Am I obsessed with Nate Parker?
With the number of blogs I’ve written critiquing the man, one would think so. But after a long talk with my husband, who supports Nate Parker and wants to see him do better by little brown boys who will one day want to shake up Hollywood as he did, I think I’m doing more rooting for him these days, than criticizing.
I want to see him change the way little boys view rape culture. I want to see him tell a hell of a story about James Baldwin, or Audre Lord – two black LGBTQ heroes who deserves to have their stories told on the big screen.
But with the negative press his revolutionary film, “The Birth Of A Nation,” has garnered over the past few weeks, it’s almost impossible to see the clouds beyond the trees.
Like his very uncomfortable interview with Robin Roberts where Nate said that he refused to “apologize” for feeling remorse for his past rape allegations. Despite the fact that his accuser committed suicide because of it, he said that he refused to feel “remorse” for what happened. To be fair, he also said that he felt bad that the rape victim died.
As someone who wants to support black brothers doing big things in Hollywood, but who also doesn’t want to support rape culture or homophobia, I think it’s only fair for me to feel conflicted about whether or not to support the movie.
Regardless of my feelings, my husband made it plain to me that Nat Turner changed the world when he stood up to oppression that fateful night in 1831 when he slaughtered 55-65 white people in pure exhaustion of being a man’s human property. My husband asked me at what point was I going to put my feelings aside for the filmmaker, and at the minimum give a listening ear and open eyes to what fed up black people actually looks like to white people? To be honest, no one has really showed white people what it looks like since Nat’s revenge.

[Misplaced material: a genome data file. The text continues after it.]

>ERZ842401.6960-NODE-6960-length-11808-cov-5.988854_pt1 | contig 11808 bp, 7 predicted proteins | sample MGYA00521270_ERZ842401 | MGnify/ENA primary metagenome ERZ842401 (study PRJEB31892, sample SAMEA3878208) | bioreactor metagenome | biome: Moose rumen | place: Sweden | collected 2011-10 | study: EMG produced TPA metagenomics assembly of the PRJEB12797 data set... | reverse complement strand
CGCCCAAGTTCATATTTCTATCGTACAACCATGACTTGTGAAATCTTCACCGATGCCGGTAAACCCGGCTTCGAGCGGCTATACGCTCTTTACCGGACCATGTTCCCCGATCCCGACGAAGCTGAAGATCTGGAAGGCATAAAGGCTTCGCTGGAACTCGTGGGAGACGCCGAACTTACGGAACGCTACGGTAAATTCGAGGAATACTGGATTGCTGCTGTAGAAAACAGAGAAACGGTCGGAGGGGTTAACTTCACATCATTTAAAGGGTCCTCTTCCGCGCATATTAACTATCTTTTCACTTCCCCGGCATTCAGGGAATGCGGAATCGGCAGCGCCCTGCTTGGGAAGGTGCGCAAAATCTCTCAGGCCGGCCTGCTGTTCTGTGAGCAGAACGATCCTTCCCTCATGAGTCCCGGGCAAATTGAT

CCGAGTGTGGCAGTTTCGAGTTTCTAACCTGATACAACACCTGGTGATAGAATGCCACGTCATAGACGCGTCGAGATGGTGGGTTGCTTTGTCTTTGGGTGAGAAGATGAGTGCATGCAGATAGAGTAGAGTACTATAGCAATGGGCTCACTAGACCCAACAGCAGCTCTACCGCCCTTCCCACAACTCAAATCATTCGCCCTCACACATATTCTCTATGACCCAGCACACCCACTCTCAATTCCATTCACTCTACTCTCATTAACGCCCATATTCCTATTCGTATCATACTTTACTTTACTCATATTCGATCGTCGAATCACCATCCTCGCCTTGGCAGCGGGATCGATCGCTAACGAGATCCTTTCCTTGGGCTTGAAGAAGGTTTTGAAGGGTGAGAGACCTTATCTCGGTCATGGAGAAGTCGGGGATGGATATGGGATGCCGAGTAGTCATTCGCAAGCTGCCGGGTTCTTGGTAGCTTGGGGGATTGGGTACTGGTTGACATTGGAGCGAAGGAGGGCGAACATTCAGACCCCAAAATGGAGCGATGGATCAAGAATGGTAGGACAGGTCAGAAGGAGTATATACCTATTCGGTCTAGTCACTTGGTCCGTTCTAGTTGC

That’s why I think “Birth” flopped on opening weekend at the box office. No one is prepared for a story like Nat Turner’s, no matter how much smack talk runs from the collective voices of Black Twitter.
When it comes to “Birth,” there are some things about Nat Turner’s story that Americans aren’t ready to face.
When Nat Turner was hanged following
his our revolt, it is said that his skin was made into lamp shades, belts, purses, and accessories. The decedents of Nat Turner were just given his skull several days ago. After that, the Second Amendment transformed into the “every white person in America can have a gun, except black people” mess that it is today. Let’s not forget that the Second Amendment was born out of white fear of slave insurrections. On a micro scale, we see what that fear looks like for black licensed carriers who have had deadly police encounters (RIP Philando Castille).
The idea that black people could become fed up enough to slaughter is a tough pill for many audiences to swallow, both black and white. Like it or not, Nat Turner’s death gave birth to white fear on a scale that’s almost impossible for them to forgive or forget. The death of the 200 slaves that died during and following the revolt -and some had little to do with it – helped to breed black fear against other blacks, and that’s a legacy that’s also just as impossible to shake.
It’s hard for me to admit it, but Nat Turner’s story became a hood classic the moment Nat raised his machete. That doesn’t mean that it’s a story that doesn’t deserve to be told, because it does. But Nat’s story serves as a scary reminder of what it looks like when black people have really had enough of oppression, and the results won’t be pretty.